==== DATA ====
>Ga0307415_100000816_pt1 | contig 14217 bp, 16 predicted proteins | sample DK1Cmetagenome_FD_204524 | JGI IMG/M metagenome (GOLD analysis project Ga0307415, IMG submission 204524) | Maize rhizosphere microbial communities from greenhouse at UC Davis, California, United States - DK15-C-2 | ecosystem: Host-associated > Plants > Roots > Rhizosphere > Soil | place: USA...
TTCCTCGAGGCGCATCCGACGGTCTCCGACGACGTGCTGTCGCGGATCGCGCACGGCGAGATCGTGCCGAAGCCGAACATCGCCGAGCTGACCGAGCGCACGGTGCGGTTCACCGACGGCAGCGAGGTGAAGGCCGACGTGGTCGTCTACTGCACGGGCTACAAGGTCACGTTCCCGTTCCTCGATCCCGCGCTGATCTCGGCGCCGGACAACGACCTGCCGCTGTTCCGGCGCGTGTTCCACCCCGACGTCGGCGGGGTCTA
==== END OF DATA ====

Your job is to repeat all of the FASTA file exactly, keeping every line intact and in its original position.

>Ga0307415_100000816_pt1 | contig 14217 bp, 16 predicted proteins | sample DK1Cmetagenome_FD_204524 | JGI IMG/M metagenome (GOLD analysis project Ga0307415, IMG submission 204524) | Maize rhizosphere microbial communities from greenhouse at UC Davis, California, United States - DK15-C-2 | ecosystem: Host-associated > Plants > Roots > Rhizosphere > Soil | place: USA...
TTCCTCGAGGCGCATCCGACGGTCTCCGACGACGTGCTGTCGCGGATCGCGCACGGCGAGATCGTGCCGAAGCCGAACATCGCCGAGCTGACCGAGCGCACGGTGCGGTTCACCGACGGCAGCGAGGTGAAGGCCGACGTGGTCGTCTACTGCACGGGCTACAAGGTCACGTTCCCGTTCCTCGATCCCGCGCTGATCTCGGCGCCGGACAACGACCTGCCGCTGTTCCGGCGCGTGTTCCACCCCGACGTCGGCGGGGTCTA